Conductor materials: pure nickel

Pure nickel maintains an extreme strength and durability at high temperatures, coupled with a good resistance level, even up to the point of downstream processing. At the same time, it has a comparatively high temperature coefficient of resistance (at 0.00600 1/°C) without losing its good conductivity of von 20% IACS. At room temperature, Nickel endures environmental influences such as air, water, hydrochloric acids and leaches well.

Basic properties of pure nickel

Material

Nickel (LEONI Histral® R20)

Symbol

Ni

Material number

2.4060

Standard

DIN 17740

Composition

%-by-weight

Nickel 99.6

Density

g/m³ at 20°C

8.9

Melting point

°C

1726

% IACS min.*

≥ 20

Electrical conductivity

m/Ωmm² at 20°C

13.9

Notes on properties and use

  • chemical element (transition metal)
  • corrosion protection due to high resistance to environmental influences from alkalis, salt spray and reducing chemicals
  • high temperature resistance
  • high temperature coefficient of resistance (at 0.00600 1/°C)
  • low hardness and good ductility in annealed condition
  • at room temperature ferromagnetic
  • high fatigue strength

* The relative electrical conductivity of copper has been set as being 100% IACS, with the following values derived from this for other metals:
silver = 106%, gold = 72%, iron = 17%

Manufacturing range

Pure Nickel

LEONI Histral® R20

Single wire diameter

Ø 0.15 mm – Ø 0.51 mm

Stranded conductor

7-end or 19-end strands

Applications

  • heating coils for spark plugs
  • lead wirs for heating conductors
  • control devices in extremely temperature-sensitive environments
General information

Nickel as a mineral in pure condition can hardly be found on our earth. For the most part, it has to be extracted from nickel-bearing ores in a rather cumbersome process. The first one to portray this element was a man named Axel Frederic Cronstedt, no earlier than in the middle of the 18th century. He was also its namesake.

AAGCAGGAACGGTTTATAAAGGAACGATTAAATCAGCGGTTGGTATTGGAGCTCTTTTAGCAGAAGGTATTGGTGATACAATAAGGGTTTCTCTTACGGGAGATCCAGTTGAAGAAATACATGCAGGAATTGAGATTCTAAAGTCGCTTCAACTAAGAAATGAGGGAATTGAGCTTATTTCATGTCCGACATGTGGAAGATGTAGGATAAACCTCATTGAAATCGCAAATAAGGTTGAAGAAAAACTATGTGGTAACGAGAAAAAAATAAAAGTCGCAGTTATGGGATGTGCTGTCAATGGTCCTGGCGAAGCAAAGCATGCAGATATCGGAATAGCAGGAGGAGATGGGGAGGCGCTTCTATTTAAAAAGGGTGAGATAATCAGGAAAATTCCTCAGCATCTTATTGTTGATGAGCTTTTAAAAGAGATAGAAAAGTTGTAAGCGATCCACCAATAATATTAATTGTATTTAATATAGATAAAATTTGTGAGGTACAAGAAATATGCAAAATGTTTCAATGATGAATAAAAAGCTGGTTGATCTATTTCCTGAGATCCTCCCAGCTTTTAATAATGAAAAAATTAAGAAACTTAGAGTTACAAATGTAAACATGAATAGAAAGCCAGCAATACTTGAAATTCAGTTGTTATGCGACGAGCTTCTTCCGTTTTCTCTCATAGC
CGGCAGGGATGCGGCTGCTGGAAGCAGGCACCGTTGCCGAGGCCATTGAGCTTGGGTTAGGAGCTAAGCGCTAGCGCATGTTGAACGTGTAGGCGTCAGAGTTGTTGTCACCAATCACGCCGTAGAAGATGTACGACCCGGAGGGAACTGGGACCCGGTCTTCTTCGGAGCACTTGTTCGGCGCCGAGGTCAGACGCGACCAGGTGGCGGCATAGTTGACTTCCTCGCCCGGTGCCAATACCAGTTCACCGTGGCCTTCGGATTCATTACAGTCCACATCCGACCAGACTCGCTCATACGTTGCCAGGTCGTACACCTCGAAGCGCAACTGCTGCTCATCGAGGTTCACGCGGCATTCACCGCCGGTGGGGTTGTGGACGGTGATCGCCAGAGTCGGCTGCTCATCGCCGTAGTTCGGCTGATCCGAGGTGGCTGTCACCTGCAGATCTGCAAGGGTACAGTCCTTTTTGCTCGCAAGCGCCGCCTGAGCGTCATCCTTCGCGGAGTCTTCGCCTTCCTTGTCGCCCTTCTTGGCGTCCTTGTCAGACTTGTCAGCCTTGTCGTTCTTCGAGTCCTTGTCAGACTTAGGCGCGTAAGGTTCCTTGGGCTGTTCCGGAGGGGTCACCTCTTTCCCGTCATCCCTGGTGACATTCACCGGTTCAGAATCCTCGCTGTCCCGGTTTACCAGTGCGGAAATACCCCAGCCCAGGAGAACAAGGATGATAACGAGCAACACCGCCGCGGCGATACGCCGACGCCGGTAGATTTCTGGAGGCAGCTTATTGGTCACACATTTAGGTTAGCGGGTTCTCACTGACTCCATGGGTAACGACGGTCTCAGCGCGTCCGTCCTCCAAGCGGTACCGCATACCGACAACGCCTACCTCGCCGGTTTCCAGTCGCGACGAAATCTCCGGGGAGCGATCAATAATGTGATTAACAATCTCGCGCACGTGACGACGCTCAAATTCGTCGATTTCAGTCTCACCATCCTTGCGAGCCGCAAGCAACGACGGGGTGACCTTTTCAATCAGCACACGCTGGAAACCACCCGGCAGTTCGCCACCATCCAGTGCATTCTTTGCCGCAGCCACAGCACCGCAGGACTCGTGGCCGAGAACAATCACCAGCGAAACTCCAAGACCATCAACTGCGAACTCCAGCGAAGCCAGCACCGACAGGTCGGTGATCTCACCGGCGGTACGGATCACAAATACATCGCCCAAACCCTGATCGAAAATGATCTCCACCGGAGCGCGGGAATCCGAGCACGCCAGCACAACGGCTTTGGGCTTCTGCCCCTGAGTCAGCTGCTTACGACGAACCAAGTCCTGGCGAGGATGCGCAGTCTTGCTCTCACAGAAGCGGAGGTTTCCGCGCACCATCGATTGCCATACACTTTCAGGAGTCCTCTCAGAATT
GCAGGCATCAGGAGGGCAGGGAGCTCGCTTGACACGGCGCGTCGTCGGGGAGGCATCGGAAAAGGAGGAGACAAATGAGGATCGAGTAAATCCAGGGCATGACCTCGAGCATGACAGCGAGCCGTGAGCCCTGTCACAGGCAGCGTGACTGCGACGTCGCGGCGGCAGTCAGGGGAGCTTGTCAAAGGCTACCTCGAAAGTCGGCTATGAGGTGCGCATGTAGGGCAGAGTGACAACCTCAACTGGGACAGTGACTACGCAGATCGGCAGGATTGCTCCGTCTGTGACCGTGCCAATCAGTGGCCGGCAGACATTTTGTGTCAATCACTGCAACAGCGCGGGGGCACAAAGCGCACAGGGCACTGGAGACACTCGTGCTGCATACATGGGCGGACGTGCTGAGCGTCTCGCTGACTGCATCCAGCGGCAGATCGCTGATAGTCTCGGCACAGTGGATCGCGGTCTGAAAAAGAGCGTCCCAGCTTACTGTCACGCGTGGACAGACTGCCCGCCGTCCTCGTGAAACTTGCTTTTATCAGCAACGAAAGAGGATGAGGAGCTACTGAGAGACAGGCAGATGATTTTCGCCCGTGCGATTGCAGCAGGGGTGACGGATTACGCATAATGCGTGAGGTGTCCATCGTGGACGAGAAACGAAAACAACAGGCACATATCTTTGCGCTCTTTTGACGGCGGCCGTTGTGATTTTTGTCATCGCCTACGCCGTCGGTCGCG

Due to its outstanding resilience towards corrosive chemicals, Nickel or at least nickel-plated products are often used for making devices and tools related to the chemical industry. Nickel is widely used as an alloy material for coins and the refinement of steel. Adding on nickel leads to an improved corrosion resistance, hardness, strength and ductility in these cases.

The corrosion resistance mentioned above, but also its strength and durability even at extreme temperatures make nickel a most suitable coating material for copper wire. At a plating thickness of 27% of the total product weight, a temperature resistance of up to 750°C can be reached (find out more about this topic in our website about 27% nickel-plated copper).

Wires and strands made of pure nickel and nickel alloys

Electrical conductors out of nickel alloys (e.g. LEONI Histral® R59, Konstantan) are mainly used as heating conductors (find out more about this topic in our specialist article on heating applications).

Pure nickel conductors are well-suited for those applications that require an even higher temperature resistance, e.g. in heating coils for spark plugs or lead wires for heating conductors. Moreover, Nickel features a relatively high temperature coefficient of resistance (0.00600 1/°C while maintaining a conductivity of 20% IACS). This coefficient indicates by how much the resistance of a conductor increases when it is exposed to a change in temperature. Consequently, it can be determined whether there has been a change in the temperature at any point in the conductor by gauging its resistance without being forced to carry out a temperature measurement. The higher the temperature coefficient of resistance is, the more accurate the measurement will be. This aspect makes nickel an ideal conductor for control devices in extremely temperature-sensitive environments.


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